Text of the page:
We’re in the process of adding a bunch of new magazines to the PERS collections, and I’ll be writing something about them once more of them begin coming in. Some of the new titles we’ve ordered include Cereal, Anorak, Dapper Dan, Numero Homme, Port, and Wrap. Unfortunately, several of my favorite titles, Anthology and Address, seem to have ceased publishing.
Finally, working with one of our student aids, Shannon Lindsey, I will be writing some features about fashion design houses that have reinvented themselves with young, hip designers. We’ve found lots of terrific images to compare and contrast. So far, we’re looking at images comparing early Valentino, Dior, and Balenciaga with the new designers’ work for those venerable couture houses.
That’s what we’re working on for the next few months of writing for you. In the meantime, there will be some vacation time, so the blog will be a bit quiet. That doesn’t mean we’ve forgotten you, though! We’ll be back late August with more really great stuff!
Summer is the time of lounging and hiding from the heat. Recent museum initiatives to digitize their collections allow one to browse these collections from the comfort of one’s own comfy sofa.
I love this shift towards image availability because it means all kinds of unknown treasures can be easily viewed from home, while in one’s jammies. Besides being excited by what all is out there, there is the fun of flipping through individual collections now online. Then, when I want to venture into the heat of the summer, it’s worth remembering that museums are air conditioned! What is more awesome than a place to look at gorgeous things, learn some stuff, and be cool and comfy? Not much!
The Metropolitan Museum of Art here in NYC has been working hard to digitize some of their lesser-known collections. Here is the link to their fashion plate collection, which has only recently been posted:
They have collected both illuminated manuscripts, like the Crusader Bible shown here, as well as literary items like Jane Austen letters and handwritten musical manuscripts. The other interesting thing about this museum is that it was actually designed as J. P. Morgan’s “study”. Where you or I might have a single room for our treasures, books, papers, artwork, etc., Mr. Morgan built an enormous gorgeous building for this stuff.
Another amazing resource in this city full of them is the New York Public Library system. Besides the fact that they have lending libraries all over the city, they also have been digitizing some of their archives. The catalog for those materials is here:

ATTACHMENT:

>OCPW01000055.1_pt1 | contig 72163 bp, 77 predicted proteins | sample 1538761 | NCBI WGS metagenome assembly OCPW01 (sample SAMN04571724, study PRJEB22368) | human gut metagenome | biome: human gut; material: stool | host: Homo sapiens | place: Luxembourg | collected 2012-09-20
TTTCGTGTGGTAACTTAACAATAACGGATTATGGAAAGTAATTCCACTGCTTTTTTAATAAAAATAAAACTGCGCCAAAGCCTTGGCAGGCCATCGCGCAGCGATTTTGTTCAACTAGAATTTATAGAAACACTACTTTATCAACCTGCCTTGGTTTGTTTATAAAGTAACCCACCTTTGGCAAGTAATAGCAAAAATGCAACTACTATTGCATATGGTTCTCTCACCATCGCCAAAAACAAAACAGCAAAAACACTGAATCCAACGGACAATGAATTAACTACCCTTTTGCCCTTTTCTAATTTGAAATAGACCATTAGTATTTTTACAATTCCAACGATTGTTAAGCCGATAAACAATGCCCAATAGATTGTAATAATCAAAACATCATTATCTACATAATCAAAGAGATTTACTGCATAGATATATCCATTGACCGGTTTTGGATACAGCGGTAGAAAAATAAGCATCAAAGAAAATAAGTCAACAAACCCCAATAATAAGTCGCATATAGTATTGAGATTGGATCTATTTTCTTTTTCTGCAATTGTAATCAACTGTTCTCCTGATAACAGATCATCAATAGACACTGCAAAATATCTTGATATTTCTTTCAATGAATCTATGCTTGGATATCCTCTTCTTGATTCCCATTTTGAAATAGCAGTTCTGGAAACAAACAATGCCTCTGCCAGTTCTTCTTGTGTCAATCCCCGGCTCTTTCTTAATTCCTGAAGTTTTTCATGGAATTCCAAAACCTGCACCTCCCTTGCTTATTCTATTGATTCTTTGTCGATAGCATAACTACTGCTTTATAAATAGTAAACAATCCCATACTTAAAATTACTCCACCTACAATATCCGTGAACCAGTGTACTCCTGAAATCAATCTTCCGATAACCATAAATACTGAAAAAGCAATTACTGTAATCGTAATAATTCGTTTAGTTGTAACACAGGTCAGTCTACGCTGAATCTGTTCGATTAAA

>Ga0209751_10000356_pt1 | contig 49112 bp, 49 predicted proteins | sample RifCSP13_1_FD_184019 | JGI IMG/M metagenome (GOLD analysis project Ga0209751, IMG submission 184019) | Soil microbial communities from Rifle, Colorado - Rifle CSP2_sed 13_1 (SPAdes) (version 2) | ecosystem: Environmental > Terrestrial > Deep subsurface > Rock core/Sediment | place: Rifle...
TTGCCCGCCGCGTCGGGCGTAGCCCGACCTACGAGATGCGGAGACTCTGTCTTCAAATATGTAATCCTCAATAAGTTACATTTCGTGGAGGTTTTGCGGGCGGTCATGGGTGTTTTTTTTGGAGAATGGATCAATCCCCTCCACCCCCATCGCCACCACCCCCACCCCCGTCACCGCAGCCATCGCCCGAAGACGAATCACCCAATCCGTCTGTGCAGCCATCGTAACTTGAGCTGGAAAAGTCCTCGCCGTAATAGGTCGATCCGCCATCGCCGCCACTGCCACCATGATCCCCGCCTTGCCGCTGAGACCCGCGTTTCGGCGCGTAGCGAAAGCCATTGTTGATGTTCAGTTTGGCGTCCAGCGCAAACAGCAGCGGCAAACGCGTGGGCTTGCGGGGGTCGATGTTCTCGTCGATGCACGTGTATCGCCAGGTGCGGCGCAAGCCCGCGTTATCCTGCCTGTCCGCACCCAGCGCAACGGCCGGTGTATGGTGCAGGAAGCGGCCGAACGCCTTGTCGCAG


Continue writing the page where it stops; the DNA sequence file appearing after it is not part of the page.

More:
Several weeks ago I wrote about wedding magazines up in the Periodicals and Electronic Resource Services on the 6th floor. Those magazines were so blond and white, I am embarrassed for them. They don’t look anything like the FIT students and industry professionals working in our reading room! So I set myself the question of “Where are non-Anglo Americans getting their wedding inspiration?”
We get several magazines aimed at specific ethnic/sociographic communitites. Several others we have tried to get, like Azizah, have failed, and some we just can’t find a distributor for here in New York.
But I looked in Ebony,Essence, and Vanidades for bridal tips, and found very little.
Flipping through the spring issues, when most bridal editorial is produced, I found very little. In the June 2014 issue, there’s an article on the “Secrets of Happy Marriages”. The Ebony website tells me that there was an article in February of this year reporting on the “Say Yes to the Dress” episode where WNBA stars Brittney Griner and Glory Johnson choose wedding gowns, but most of the talk about marriage in this magazine is about how to have a good one. Frankly, this is much more important stuff than the wedding itself, but we still want to look at pretty dresses.
This title offers slightly more of the “Oooh Aaah” effect by providing an article on an actual bride, radio host Shirley Strawberry, complete with details of her gown, headpiece and accessories. (April 2015 issue) But again, this isn’t coverage of either bridal fashions or less-famous real brides.